Wednesday, 11 January 2017

Research on the visual perception(s) of hawks

In the article entitled "The Deep Fovea, Sideways Vision and Spiral Flight Packs in Raptors", Vance A.Tucker of the Department of biology, Duke University, North Carolina, published in November 2000, he talks about Falcons Eagles and Hawks, collectively known as raptors, as having two areas of the focal point of the retina (the fovea), that he calls the shallow fovea and the deep fovea. Through his work and through the work of other biologists it has been found that the deep fovea has a much higher acuity of sight, compared to the shallow fovea.

Birds in general tend to spend much of their time looking sideways at an object depending on the proximity of it. When an object is further away, between approximately 8 m and 21 m, they adopt an observational style which is more readily identifiable to us humans, as that kind of inquisitive head tilted, sideways look. Indeed as objects move further away again, approximately 80% of their gaze is through these angled positions.

When considering that birds of prey swooped down on to their victims from significant heights, air to ground speed increases, and therefore any changes in drag coefficients and aerodynamics through altering their wings, or indeed their head position would slow the descent and give prey animals more time to react. It seems therefore that raptors have modified their behaviour in such swoops and dives, so as to make an approach in what appears to be spiral pattern. What this means is that the raptor can continue at the fastest velocity, yet at the same time through sideways focus through their leading eye, they are able to take advantage of almost straight line speed without losing their abilities of extreme accuracy in vision.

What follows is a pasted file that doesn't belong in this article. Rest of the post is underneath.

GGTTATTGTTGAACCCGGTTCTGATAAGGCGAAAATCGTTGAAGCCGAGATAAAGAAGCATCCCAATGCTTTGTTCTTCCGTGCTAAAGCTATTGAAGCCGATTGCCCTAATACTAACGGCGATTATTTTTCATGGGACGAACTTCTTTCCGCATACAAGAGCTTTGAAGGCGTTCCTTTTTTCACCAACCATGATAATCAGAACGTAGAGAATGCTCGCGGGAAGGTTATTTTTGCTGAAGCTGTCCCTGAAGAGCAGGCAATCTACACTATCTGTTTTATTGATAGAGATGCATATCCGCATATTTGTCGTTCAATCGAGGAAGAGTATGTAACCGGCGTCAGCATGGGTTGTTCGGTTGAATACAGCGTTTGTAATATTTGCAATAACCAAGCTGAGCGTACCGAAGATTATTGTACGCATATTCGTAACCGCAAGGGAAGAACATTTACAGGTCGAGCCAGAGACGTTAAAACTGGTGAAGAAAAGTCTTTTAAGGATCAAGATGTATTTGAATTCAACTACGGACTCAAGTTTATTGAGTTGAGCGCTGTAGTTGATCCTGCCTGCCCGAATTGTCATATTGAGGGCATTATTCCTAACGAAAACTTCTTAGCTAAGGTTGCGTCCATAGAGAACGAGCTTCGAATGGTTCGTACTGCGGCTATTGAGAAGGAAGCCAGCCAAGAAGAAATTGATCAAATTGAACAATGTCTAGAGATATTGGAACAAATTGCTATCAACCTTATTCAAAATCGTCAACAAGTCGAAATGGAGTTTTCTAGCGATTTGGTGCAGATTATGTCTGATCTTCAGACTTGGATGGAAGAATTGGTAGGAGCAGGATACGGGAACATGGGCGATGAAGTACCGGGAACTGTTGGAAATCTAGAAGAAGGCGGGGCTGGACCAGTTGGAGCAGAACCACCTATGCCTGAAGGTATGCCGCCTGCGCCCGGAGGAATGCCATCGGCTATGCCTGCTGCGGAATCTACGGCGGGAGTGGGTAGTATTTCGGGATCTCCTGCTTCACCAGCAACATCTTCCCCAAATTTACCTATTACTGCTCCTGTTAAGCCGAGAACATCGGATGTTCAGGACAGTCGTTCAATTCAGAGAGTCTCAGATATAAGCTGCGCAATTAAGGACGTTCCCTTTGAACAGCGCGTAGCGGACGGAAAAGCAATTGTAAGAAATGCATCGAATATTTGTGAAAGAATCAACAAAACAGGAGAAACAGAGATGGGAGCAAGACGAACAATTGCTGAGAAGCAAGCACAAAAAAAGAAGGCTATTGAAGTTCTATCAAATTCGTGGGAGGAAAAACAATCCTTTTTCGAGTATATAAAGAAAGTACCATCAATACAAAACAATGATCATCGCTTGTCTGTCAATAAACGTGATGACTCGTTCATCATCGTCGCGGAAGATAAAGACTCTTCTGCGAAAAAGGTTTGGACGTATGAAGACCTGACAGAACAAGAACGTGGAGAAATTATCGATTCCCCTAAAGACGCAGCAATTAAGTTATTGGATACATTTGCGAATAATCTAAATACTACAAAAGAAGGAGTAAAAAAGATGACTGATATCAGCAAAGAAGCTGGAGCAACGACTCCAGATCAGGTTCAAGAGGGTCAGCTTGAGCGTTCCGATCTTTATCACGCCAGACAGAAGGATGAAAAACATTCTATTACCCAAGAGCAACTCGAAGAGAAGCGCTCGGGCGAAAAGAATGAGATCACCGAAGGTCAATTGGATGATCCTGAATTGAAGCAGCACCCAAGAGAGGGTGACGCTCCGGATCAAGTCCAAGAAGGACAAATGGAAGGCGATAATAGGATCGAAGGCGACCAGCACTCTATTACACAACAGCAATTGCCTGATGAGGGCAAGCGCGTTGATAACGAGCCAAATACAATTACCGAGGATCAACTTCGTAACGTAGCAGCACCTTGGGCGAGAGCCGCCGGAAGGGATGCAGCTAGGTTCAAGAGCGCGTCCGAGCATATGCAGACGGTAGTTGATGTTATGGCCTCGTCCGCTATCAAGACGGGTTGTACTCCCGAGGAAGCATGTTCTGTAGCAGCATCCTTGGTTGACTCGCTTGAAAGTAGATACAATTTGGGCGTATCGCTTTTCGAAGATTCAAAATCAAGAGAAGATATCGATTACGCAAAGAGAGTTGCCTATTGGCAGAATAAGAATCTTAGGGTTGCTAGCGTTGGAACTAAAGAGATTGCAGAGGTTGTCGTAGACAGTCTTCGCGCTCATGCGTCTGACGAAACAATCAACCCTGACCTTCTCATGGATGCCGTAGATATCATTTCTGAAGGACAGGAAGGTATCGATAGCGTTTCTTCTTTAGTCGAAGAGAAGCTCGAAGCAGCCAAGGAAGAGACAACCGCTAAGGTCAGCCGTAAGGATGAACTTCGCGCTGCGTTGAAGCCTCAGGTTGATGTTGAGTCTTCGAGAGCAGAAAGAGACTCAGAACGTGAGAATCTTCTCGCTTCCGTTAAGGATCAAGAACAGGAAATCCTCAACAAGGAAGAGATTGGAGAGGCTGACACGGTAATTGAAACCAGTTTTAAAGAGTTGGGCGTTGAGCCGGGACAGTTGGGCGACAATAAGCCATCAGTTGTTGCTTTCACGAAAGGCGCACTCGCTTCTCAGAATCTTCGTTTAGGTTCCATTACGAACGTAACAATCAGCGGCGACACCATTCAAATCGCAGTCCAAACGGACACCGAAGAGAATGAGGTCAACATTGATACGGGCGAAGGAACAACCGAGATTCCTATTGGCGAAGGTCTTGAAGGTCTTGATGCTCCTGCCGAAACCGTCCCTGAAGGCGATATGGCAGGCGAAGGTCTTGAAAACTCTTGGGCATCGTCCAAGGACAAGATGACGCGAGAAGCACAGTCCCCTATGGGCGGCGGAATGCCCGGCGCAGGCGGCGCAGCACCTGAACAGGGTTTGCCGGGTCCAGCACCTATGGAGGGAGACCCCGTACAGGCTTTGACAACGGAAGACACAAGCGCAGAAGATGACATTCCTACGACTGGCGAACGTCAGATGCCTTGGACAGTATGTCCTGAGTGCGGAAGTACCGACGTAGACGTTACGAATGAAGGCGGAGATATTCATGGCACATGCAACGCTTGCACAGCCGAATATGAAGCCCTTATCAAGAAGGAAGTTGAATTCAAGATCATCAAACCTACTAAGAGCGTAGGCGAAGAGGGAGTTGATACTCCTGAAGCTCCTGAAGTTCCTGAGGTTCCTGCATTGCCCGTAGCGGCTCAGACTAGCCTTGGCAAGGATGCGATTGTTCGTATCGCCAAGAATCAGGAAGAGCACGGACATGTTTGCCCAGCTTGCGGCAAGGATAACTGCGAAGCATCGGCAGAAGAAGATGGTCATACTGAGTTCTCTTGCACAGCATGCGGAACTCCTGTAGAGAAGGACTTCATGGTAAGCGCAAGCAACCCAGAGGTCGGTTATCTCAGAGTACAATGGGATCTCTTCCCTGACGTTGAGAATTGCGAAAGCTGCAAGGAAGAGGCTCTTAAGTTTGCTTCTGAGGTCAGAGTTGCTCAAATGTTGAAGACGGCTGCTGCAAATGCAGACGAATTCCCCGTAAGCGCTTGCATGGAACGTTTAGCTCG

Further research into the acuity of raptors vision and in particular, the Peregrine falcon would be worthwhile, as I am particularly interested in the anatomy of the eye, and its similarities to the ideas of the traditional camera chamber, and later technological advancements in digital photoreceptors such as charge-coupled devices (CCD's).

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